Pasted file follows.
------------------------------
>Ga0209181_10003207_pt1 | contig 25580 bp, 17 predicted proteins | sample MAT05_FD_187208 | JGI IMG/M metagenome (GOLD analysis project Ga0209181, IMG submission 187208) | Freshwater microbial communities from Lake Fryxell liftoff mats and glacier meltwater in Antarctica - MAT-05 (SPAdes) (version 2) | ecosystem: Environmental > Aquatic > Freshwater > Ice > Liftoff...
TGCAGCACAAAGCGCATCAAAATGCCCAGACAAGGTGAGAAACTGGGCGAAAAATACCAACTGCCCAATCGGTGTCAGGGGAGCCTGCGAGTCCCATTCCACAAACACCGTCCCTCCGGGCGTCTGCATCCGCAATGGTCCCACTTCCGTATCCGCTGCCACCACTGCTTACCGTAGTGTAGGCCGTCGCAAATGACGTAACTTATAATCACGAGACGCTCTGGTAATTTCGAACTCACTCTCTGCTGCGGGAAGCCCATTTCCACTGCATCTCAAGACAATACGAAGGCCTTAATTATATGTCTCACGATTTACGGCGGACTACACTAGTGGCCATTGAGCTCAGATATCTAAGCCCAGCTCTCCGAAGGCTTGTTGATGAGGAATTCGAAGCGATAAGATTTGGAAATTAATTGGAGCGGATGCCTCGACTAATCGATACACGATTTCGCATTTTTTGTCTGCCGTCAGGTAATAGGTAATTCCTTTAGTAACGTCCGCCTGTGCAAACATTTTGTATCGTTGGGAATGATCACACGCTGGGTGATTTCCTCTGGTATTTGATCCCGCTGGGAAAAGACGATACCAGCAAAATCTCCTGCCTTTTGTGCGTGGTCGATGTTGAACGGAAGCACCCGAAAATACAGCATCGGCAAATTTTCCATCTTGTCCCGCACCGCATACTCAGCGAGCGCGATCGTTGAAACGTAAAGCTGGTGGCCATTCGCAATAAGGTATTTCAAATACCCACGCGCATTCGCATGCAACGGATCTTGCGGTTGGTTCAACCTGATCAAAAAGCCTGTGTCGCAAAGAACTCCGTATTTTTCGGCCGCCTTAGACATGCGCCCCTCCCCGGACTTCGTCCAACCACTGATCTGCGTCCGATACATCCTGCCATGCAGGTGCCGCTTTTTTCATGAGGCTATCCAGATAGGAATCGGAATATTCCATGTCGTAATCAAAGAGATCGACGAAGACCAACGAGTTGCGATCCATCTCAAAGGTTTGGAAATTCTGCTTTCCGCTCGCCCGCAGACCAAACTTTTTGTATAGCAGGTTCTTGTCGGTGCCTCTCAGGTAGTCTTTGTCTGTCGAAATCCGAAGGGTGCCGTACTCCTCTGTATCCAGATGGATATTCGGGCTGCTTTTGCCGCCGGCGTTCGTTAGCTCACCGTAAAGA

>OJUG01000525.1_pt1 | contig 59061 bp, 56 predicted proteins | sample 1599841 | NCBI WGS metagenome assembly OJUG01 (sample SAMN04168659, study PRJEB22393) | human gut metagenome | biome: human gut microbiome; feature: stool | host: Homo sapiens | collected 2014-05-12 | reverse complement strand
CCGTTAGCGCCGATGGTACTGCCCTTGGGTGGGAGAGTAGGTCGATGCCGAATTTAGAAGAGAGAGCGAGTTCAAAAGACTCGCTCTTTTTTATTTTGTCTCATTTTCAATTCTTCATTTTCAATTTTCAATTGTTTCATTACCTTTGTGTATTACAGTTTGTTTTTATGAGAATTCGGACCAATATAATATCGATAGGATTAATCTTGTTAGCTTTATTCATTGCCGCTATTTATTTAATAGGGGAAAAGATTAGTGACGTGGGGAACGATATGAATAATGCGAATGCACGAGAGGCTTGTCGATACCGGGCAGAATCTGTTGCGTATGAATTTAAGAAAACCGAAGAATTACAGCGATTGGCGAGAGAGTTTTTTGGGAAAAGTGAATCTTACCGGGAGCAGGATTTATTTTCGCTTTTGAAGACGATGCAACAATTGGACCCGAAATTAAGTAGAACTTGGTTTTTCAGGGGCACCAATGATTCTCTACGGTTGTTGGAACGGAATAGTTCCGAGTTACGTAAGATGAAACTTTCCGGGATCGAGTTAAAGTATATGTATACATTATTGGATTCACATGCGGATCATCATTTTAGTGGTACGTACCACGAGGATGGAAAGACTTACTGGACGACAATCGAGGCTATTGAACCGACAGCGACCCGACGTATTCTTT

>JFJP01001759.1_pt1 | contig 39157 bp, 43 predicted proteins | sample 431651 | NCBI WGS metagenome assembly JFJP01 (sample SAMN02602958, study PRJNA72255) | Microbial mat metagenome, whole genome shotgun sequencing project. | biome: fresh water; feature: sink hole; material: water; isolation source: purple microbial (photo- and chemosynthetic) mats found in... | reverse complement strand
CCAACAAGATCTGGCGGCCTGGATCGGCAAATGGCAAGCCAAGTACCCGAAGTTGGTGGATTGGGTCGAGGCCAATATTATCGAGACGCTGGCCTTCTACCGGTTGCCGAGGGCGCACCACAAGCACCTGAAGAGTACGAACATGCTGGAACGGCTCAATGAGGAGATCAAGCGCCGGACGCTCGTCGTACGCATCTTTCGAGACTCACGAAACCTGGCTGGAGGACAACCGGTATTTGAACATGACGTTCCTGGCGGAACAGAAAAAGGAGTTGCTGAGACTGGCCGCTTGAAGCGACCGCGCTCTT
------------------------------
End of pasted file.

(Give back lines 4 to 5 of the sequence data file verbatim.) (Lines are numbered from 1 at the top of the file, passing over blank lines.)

CCGTTAGCGCCGATGGTACTGCCCTTGGGTGGGAGAGTAGGTCGATGCCGAATTTAGAAGAGAGAGCGAGTTCAAAAGACTCGCTCTTTTTTATTTTGTCTCATTTTCAATTCTTCATTTTCAATTTTCAATTGTTTCATTACCTTTGTGTATTACAGTTTGTTTTTATGAGAATTCGGACCAATATAATATCGATAGGATTAATCTTGTTAGCTTTATTCATTGCCGCTATTTATTTAATAGGGGAAAAGATTAGTGACGTGGGGAACGATATGAATAATGCGAATGCACGAGAGGCTTGTCGATACCGGGCAGAATCTGTTGCGTATGAATTTAAGAAAACCGAAGAATTACAGCGATTGGCGAGAGAGTTTTTTGGGAAAAGTGAATCTTACCGGGAGCAGGATTTATTTTCGCTTTTGAAGACGATGCAACAATTGGACCCGAAATTAAGTAGAACTTGGTTTTTCAGGGGCACCAATGATTCTCTACGGTTGTTGGAACGGAATAGTTCCGAGTTACGTAAGATGAAACTTTCCGGGATCGAGTTAAAGTATATGTATACATTATTGGATTCACATGCGGATCATCATTTTAGTGGTACGTACCACGAGGATGGAAAGACTTACTGGACGACAATCGAGGCTATTGAACCGACAGCGACCCGACGTATTCTTT

>JFJP01001759.1_pt1 | contig 39157 bp, 43 predicted proteins | sample 431651 | NCBI WGS metagenome assembly JFJP01 (sample SAMN02602958, study PRJNA72255) | Microbial mat metagenome, whole genome shotgun sequencing project. | biome: fresh water; feature: sink hole; material: water; isolation source: purple microbial (photo- and chemosynthetic) mats found in... | reverse complement strand